Now, I have to admit I don’t think I’ve used Scordatura more than a handful of times in my entire violin-playing life, but thought it worth writing about anyway as it could be an interesting compositional technique to experiment with in relation to a string arrangement. Scordatura comes from the word ‘Scordare’ which means to ‘mis tune’ and applies to any piece or passage where the normal tuning of the strings is altered. One famous example is the violin solo at the beginning of Saint Saens’ ‘Danse Macabre’ which de-tunes the perfect fifth of the A and E string to a diminished fifth (the E coming down to an E flat) – to represent the dissonant interval of the devil! Some violinists however prefer to simply play the passage with normal tuning so that they don’t have to fiddle around re-tuning the violin during the piece.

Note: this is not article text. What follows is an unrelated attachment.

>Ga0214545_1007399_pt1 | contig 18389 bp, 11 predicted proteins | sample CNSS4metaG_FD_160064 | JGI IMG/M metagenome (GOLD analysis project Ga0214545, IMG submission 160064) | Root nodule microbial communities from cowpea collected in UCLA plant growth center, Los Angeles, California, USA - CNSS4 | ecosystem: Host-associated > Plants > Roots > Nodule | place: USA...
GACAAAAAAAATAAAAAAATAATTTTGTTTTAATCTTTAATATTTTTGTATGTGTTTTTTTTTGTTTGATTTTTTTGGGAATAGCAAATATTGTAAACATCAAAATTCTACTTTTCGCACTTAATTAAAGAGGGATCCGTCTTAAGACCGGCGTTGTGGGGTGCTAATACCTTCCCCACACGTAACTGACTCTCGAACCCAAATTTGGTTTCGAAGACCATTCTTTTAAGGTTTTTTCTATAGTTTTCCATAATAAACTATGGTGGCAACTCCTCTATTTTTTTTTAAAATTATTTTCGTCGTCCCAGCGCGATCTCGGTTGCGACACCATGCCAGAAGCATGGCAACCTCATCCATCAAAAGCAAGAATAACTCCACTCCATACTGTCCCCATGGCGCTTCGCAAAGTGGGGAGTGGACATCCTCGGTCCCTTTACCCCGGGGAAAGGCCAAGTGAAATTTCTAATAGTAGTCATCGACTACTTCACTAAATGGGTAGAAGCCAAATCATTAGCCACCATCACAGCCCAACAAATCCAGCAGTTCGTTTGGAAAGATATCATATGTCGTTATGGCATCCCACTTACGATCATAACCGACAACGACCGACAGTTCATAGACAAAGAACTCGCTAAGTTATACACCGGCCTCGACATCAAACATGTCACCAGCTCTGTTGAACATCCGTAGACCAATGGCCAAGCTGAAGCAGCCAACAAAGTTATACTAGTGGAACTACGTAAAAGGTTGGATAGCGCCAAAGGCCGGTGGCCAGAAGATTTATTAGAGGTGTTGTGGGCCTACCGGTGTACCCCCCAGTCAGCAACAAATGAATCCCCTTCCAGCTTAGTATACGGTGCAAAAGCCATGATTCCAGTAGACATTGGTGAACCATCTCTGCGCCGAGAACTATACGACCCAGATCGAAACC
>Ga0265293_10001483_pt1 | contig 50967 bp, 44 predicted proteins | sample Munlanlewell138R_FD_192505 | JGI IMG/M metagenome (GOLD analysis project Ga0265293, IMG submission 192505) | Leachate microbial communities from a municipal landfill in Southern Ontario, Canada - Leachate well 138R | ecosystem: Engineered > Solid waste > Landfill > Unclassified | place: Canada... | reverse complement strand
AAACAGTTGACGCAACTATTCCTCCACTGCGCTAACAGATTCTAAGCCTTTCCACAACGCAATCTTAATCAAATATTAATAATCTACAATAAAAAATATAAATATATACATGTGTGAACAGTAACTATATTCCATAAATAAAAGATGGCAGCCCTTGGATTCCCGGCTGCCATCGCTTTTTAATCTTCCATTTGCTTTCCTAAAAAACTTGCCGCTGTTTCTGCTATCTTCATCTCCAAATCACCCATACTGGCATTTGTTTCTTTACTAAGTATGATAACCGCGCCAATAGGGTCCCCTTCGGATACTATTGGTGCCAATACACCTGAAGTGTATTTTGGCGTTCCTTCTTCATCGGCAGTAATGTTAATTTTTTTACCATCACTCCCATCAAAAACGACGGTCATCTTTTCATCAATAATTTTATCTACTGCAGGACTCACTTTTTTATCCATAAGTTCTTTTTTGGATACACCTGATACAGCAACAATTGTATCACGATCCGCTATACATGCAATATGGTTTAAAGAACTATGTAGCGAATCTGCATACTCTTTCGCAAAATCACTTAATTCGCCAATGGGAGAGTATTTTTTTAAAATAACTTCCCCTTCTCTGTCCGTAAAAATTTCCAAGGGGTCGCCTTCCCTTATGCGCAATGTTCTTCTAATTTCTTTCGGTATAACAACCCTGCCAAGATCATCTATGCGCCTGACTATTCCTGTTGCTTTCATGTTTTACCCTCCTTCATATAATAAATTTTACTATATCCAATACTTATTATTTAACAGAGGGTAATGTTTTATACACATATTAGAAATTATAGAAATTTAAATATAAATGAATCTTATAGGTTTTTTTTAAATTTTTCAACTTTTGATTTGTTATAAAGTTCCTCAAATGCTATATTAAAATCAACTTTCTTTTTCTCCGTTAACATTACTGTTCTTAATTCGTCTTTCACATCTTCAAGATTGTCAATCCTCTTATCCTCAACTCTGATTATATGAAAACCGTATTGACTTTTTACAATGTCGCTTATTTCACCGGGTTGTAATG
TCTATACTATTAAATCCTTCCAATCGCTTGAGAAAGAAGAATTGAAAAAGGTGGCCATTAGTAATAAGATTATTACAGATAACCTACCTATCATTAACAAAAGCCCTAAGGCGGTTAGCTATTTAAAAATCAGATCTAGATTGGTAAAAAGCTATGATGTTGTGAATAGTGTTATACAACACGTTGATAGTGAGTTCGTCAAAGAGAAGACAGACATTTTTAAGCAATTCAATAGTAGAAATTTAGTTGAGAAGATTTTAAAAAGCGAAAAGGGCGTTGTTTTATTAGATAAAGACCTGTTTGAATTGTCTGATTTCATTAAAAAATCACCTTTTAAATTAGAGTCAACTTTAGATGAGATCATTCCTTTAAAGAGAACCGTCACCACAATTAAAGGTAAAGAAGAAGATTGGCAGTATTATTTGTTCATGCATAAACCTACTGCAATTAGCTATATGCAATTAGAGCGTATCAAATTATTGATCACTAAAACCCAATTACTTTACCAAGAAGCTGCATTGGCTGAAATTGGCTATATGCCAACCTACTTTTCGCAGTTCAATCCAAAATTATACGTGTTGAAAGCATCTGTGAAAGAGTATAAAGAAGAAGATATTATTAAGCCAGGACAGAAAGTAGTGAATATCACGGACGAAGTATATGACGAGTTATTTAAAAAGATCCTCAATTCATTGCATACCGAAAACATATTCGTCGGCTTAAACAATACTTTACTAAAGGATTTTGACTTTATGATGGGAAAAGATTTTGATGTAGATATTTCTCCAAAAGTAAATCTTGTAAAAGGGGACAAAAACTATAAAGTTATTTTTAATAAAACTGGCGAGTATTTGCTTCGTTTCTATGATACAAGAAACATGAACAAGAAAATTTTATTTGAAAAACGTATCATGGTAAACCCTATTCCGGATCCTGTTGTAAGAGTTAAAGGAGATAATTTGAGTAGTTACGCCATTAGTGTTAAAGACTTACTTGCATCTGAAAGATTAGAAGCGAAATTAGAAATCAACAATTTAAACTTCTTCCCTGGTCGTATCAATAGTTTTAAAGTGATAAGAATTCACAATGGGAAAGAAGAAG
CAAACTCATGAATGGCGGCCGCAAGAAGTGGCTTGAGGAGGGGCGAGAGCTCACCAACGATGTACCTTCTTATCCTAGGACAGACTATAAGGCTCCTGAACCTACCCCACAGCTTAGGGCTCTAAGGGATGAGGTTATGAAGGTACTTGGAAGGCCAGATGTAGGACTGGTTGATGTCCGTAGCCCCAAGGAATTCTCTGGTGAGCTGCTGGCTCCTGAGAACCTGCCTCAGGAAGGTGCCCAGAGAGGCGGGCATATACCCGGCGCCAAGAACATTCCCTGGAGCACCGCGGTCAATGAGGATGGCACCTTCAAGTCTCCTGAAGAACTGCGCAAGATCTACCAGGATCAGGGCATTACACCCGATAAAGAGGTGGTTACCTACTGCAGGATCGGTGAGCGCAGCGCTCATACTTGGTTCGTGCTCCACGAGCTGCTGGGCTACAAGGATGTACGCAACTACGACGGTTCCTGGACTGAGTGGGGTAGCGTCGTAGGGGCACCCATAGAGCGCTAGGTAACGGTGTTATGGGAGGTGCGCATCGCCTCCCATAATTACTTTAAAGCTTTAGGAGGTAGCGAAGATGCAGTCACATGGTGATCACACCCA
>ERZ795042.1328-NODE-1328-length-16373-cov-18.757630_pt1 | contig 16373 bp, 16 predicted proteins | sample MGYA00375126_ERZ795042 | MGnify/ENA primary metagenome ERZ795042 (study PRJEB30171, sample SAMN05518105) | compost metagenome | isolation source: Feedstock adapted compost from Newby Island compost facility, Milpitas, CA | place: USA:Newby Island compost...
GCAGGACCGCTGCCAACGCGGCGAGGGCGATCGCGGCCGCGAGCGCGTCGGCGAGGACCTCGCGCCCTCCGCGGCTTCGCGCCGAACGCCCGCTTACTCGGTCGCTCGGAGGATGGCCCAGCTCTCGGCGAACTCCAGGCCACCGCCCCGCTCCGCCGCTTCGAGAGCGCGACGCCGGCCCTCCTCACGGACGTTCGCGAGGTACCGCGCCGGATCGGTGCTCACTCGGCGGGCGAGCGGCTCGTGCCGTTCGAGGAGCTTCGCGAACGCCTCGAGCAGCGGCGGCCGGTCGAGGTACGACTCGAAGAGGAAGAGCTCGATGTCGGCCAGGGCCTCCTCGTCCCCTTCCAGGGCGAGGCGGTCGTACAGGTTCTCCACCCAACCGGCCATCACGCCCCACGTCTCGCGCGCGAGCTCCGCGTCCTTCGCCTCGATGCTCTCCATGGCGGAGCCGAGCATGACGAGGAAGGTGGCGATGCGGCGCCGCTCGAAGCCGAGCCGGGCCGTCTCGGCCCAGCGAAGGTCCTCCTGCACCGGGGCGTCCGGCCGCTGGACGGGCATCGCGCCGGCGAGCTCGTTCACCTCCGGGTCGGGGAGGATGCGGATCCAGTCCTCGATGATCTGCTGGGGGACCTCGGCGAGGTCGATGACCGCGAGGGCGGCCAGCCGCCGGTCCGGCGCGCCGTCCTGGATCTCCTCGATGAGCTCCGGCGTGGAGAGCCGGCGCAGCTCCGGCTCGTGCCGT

Apart from when you want your strings to represent the devil (!) there are other reasons for using Scordatura: one is to extend the range of the instrument down or upwards and the other is to change the tone colour of the instrument, either making it brighter by tuning upwards or mellower by tuning downwards (an example is Paganini’s violin concerto no. 1 in D major which the composer instructed should be played in the key of E flat major by tuning the entire violin up a semitone to create added brightness).
In terms of string playing, I am scratching my head to think of a single instance where I ever de-tuned my violin during a piece of orchestral music, but that’s not to say that an innovative or enterprising composer should be put off from trying it, to create an effect. With a whole section (e.g violas) having a string de-tuned, it could create some striking sonorities and would be well worth trying out if a suitable mood is required from the strings.